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It’s a constant human fault to take for granted the things we enjoy every day. Abundant food, good roads, public safety. Throw in hot water.
My water heater died last week. Actually it was a slow death and as I pen these words I’m not yet sure if the seldom thought-about appliance had truly died or was in some sort of mechanical coma capable of being revived. All I knew Friday morning was that I had no hot water.
Actually I should have heeded the warning signs. The past few weeks I could hear the water heater emit a sizzling sound as I fired up the shower. I do little more than spend nights in my house, at least on weekdays, and my morning shower and shave are the only times I rely on hot water. I wash dishes and clothes on the weekend.
I noticed my hot water was a tad cooler than usual Thursday morning and I mistakenly judged the problem to be the bitter cold outside. The mercury had dipped to near zero on my hill. I should have known better since the water heater is inside the house and surrounded by an insulated jacket.
I arrived home late Thursday and never touched the faucet other than to quickly brush my teeth. The lack of warm water didn’t draw my attention.
Boy, it did the following morning. Standing in my best birthday suit, I waited and waited for the hot water to arrive. It didn’t. I threw on clothes and marched into the kitchen. I checked my electric box thinking something may have tripped a breaker but, alas, every switch was in the “on” position.
It was then that I faced the dilemma of whether to shower at all. I judge myself a fairly tough character and being a former seminary student, I was used to cold showers. So I dipped a toe into the cold water and promptly cursed. But I eventually jumped in, determined not to let a little cold water stand in the way. I lost my breath in the first second and hollered and circled for about 30 seconds. My skin was blue and my teeth chattered, a rarity for me since I’m usually OK in the cold.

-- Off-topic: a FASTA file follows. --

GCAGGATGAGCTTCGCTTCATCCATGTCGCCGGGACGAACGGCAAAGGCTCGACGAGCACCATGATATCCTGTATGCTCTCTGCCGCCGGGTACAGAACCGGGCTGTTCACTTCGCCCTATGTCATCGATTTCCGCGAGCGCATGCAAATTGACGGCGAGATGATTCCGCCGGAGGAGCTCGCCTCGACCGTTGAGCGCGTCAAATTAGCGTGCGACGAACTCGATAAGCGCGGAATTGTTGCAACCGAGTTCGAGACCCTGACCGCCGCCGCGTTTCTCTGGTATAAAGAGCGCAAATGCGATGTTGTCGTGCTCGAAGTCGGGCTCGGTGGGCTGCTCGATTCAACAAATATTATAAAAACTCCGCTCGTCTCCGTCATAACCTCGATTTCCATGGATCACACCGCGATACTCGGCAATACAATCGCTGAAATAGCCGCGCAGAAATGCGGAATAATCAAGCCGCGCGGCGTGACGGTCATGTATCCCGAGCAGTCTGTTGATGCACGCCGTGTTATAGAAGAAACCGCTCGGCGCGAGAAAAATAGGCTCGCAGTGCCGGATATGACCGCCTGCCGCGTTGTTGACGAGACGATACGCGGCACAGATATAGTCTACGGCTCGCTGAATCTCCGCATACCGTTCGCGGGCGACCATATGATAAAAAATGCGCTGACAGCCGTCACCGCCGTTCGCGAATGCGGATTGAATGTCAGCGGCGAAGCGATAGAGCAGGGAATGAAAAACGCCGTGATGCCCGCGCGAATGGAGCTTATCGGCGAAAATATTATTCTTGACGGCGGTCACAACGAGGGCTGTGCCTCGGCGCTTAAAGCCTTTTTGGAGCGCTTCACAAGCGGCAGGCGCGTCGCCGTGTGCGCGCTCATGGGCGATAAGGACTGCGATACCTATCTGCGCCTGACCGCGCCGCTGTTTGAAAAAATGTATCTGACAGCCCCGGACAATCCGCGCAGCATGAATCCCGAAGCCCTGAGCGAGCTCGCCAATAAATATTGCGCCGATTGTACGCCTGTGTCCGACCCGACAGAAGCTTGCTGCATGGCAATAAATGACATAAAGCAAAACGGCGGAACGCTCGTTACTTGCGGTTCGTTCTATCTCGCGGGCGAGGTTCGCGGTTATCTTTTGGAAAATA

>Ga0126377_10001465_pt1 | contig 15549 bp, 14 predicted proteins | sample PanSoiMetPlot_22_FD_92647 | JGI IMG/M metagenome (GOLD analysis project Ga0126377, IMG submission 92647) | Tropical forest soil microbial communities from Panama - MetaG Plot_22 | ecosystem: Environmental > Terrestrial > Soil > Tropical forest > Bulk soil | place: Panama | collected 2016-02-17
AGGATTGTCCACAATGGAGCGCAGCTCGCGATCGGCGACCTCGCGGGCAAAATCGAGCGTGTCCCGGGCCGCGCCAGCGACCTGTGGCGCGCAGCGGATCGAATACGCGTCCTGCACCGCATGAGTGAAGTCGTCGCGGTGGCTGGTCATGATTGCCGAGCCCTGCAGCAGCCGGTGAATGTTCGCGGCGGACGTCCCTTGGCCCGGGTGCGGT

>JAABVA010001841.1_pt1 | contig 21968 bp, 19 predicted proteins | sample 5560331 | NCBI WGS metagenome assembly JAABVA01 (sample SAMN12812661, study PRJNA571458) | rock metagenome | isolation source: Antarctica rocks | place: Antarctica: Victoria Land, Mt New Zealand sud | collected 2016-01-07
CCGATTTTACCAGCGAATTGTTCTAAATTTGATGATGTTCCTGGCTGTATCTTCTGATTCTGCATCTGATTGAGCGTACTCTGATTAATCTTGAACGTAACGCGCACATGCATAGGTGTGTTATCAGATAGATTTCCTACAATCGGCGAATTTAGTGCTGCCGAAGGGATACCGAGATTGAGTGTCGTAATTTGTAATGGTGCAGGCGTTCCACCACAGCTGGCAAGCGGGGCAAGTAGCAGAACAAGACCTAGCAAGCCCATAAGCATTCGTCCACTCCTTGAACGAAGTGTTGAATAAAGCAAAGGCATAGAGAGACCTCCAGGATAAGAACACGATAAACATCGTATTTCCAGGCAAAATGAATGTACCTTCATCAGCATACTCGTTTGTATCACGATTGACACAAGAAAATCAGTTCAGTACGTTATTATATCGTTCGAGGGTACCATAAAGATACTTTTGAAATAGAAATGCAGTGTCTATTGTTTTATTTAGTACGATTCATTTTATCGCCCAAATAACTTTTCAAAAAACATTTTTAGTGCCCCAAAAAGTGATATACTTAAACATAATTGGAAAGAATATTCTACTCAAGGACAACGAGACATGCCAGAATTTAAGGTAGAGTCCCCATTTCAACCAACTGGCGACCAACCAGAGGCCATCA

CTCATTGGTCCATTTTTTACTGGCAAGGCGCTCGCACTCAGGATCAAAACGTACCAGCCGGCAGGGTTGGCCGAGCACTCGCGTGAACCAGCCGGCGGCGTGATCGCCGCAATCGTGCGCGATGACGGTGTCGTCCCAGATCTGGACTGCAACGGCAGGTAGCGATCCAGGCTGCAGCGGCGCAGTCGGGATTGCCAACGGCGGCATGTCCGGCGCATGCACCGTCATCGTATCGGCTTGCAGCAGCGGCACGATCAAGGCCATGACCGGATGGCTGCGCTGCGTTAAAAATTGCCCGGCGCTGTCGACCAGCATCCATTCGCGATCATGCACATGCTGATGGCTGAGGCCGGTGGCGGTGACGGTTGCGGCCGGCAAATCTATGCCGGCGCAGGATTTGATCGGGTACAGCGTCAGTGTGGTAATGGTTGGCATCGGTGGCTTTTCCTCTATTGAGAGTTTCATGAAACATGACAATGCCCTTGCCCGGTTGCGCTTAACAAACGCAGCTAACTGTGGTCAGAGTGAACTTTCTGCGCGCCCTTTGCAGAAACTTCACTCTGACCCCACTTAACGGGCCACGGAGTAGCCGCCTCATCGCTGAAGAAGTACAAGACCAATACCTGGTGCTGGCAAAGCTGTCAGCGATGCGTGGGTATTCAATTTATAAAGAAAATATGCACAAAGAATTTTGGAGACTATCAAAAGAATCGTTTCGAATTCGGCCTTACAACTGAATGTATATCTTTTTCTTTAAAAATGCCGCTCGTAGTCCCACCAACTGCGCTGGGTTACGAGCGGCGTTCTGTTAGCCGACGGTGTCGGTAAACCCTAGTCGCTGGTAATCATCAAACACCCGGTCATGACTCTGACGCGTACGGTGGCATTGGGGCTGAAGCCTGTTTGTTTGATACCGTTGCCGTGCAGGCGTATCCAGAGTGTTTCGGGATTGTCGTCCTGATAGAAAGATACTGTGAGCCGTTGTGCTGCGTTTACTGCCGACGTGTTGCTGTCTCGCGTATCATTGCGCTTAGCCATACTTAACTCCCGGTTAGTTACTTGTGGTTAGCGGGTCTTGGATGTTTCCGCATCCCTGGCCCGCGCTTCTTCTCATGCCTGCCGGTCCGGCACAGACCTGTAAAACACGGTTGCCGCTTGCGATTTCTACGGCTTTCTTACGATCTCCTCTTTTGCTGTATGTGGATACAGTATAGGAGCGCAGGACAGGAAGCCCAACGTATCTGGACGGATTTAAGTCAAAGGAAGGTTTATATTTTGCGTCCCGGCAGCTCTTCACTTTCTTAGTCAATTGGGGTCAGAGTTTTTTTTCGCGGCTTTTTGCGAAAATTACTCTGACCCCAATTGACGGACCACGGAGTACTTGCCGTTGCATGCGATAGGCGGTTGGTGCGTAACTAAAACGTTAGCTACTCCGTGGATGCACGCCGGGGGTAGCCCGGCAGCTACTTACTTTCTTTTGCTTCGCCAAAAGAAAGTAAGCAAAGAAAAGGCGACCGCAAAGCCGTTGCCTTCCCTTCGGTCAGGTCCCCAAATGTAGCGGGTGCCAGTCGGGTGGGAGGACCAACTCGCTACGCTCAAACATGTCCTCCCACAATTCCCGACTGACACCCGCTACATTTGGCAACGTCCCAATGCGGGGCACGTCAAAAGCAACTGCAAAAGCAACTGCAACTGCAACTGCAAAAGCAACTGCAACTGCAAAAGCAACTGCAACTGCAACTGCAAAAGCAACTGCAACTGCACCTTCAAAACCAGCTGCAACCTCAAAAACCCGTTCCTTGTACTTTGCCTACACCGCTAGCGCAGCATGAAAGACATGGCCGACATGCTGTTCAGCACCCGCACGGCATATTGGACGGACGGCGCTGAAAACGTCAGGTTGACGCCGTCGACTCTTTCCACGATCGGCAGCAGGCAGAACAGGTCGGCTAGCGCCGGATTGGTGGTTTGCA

My soap didn’t lather or rinse well in the cold water and I had to wet a wash rag to lose the residue. I skipped shampooing altogether. It was a bad hair day.
A local plumber was due to visit Friday afternoon and by the time this column hit the press Saturday, I had – hopefully – an abundance of hot water.
There are plenty of other conveniences I probably take for granted and don’t appreciate enough until they’re taken away. Hot water has gained a new appreciation.
A Spire for the Chapel
A few neighbors and others have commented on the steeple that went up on my family chapel east of New Boston. Joe Helming and his crew erected the aluminum spire Feb. 4 and I was very happy with the look. Readers may remember seeing Joe’s name in the paper over the years for his steeple and spire work on local churches, most recently a new gilded cross at St. Michael’s Catholic Church in Cannelton. He’s also done work in atop St. Pius Church in Troy, St. Mark Church in St. Marks and St. Boniface Church in Fulda.
The dark-brown spire matches the shingles on the pitched roof. I worried the spire, which is a little more than 30 foot tall, would be oversized for the building but once it was in place, I judged it to be a good fit.
Though Joe has to run the rope and pulley system, the spire came with a modest bell that will peal across the countryside. The 3-foot aluminum cross at the top is layered in gold leaf and really shimmers in the sun.
Though the chapel’s interior and parts of its outside, are still works in progress, everyone is welcome to swing by for a visit.
Turn east on County Road 1200 N. on the north edge of New Boston, travel about a mile and then turn left (north) on County Road 1375. The chapel is on the farm at the road’s end.
I’m determined to have the entire project done by spring and a planned June 18 open house. That means finishing window trim and some masonry work on the exterior and installing and staining a hardwood ceiling inside. There are also stucco walls to paint and a stone floor to install.
June seems like a long ways off but it really isn’t.
I’ll post a few photos of the spire online.